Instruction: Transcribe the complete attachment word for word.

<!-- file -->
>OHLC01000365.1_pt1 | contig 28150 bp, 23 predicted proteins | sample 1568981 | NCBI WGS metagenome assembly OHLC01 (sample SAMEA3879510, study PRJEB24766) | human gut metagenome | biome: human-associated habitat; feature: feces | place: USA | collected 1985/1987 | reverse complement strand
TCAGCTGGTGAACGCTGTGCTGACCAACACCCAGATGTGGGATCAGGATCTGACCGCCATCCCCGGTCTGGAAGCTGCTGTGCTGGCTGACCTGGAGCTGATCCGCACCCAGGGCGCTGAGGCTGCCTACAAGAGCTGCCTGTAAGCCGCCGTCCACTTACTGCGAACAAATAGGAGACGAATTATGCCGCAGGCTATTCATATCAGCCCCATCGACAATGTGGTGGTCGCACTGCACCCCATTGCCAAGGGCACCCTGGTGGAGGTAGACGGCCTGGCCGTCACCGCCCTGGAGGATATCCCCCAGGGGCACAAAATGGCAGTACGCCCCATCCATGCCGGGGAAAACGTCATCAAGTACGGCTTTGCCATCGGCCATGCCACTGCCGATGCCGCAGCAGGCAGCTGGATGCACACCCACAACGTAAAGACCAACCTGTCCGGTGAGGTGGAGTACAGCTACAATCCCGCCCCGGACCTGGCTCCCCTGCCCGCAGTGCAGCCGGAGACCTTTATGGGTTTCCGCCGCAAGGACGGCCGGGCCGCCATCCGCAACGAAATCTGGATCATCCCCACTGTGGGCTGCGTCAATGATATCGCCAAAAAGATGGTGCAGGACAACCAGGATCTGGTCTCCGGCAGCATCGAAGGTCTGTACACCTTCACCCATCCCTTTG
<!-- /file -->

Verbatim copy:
>OHLC01000365.1_pt1 | contig 28150 bp, 23 predicted proteins | sample 1568981 | NCBI WGS metagenome assembly OHLC01 (sample SAMEA3879510, study PRJEB24766) | human gut metagenome | biome: human-associated habitat; feature: feces | place: USA | collected 1985/1987 | reverse complement strand
TCAGCTGGTGAACGCTGTGCTGACCAACACCCAGATGTGGGATCAGGATCTGACCGCCATCCCCGGTCTGGAAGCTGCTGTGCTGGCTGACCTGGAGCTGATCCGCACCCAGGGCGCTGAGGCTGCCTACAAGAGCTGCCTGTAAGCCGCCGTCCACTTACTGCGAACAAATAGGAGACGAATTATGCCGCAGGCTATTCATATCAGCCCCATCGACAATGTGGTGGTCGCACTGCACCCCATTGCCAAGGGCACCCTGGTGGAGGTAGACGGCCTGGCCGTCACCGCCCTGGAGGATATCCCCCAGGGGCACAAAATGGCAGTACGCCCCATCCATGCCGGGGAAAACGTCATCAAGTACGGCTTTGCCATCGGCCATGCCACTGCCGATGCCGCAGCAGGCAGCTGGATGCACACCCACAACGTAAAGACCAACCTGTCCGGTGAGGTGGAGTACAGCTACAATCCCGCCCCGGACCTGGCTCCCCTGCCCGCAGTGCAGCCGGAGACCTTTATGGGTTTCCGCCGCAAGGACGGCCGGGCCGCCATCCGCAACGAAATCTGGATCATCCCCACTGTGGGCTGCGTCAATGATATCGCCAAAAAGATGGTGCAGGACAACCAGGATCTGGTCTCCGGCAGCATCGAAGGTCTGTACACCTTCACCCATCCCTTTG